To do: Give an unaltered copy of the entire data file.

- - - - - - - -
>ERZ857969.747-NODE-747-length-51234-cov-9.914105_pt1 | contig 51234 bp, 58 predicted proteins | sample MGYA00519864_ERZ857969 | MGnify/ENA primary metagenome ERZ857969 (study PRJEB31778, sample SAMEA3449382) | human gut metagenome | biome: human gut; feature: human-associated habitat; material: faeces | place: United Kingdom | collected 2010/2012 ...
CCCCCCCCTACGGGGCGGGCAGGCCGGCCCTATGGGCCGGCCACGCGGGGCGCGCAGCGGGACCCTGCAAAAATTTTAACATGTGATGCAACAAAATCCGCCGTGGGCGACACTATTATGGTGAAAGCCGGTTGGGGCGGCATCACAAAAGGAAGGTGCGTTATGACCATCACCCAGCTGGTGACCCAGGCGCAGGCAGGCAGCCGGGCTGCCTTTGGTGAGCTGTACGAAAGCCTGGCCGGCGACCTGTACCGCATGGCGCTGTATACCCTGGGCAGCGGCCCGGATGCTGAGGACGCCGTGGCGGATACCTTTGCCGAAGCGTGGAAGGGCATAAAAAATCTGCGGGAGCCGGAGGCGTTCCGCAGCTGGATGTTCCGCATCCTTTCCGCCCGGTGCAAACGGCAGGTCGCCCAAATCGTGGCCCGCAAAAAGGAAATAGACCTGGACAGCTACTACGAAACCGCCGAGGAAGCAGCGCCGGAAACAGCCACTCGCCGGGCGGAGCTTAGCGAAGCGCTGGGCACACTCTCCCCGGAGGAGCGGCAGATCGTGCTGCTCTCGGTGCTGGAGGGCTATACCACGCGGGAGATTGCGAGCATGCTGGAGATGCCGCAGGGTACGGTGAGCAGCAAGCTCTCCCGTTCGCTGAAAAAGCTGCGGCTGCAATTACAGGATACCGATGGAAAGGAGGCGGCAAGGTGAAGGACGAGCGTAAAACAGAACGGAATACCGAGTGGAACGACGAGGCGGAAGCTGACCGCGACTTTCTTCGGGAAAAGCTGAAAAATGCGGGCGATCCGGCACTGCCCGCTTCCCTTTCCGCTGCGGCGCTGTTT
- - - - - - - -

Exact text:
>ERZ857969.747-NODE-747-length-51234-cov-9.914105_pt1 | contig 51234 bp, 58 predicted proteins | sample MGYA00519864_ERZ857969 | MGnify/ENA primary metagenome ERZ857969 (study PRJEB31778, sample SAMEA3449382) | human gut metagenome | biome: human gut; feature: human-associated habitat; material: faeces | place: United Kingdom | collected 2010/2012 ...
CCCCCCCCTACGGGGCGGGCAGGCCGGCCCTATGGGCCGGCCACGCGGGGCGCGCAGCGGGACCCTGCAAAAATTTTAACATGTGATGCAACAAAATCCGCCGTGGGCGACACTATTATGGTGAAAGCCGGTTGGGGCGGCATCACAAAAGGAAGGTGCGTTATGACCATCACCCAGCTGGTGACCCAGGCGCAGGCAGGCAGCCGGGCTGCCTTTGGTGAGCTGTACGAAAGCCTGGCCGGCGACCTGTACCGCATGGCGCTGTATACCCTGGGCAGCGGCCCGGATGCTGAGGACGCCGTGGCGGATACCTTTGCCGAAGCGTGGAAGGGCATAAAAAATCTGCGGGAGCCGGAGGCGTTCCGCAGCTGGATGTTCCGCATCCTTTCCGCCCGGTGCAAACGGCAGGTCGCCCAAATCGTGGCCCGCAAAAAGGAAATAGACCTGGACAGCTACTACGAAACCGCCGAGGAAGCAGCGCCGGAAACAGCCACTCGCCGGGCGGAGCTTAGCGAAGCGCTGGGCACACTCTCCCCGGAGGAGCGGCAGATCGTGCTGCTCTCGGTGCTGGAGGGCTATACCACGCGGGAGATTGCGAGCATGCTGGAGATGCCGCAGGGTACGGTGAGCAGCAAGCTCTCCCGTTCGCTGAAAAAGCTGCGGCTGCAATTACAGGATACCGATGGAAAGGAGGCGGCAAGGTGAAGGACGAGCGTAAAACAGAACGGAATACCGAGTGGAACGACGAGGCGGAAGCTGACCGCGACTTTCTTCGGGAAAAGCTGAAAAATGCGGGCGATCCGGCACTGCCCGCTTCCCTTTCCGCTGCGGCGCTGTTT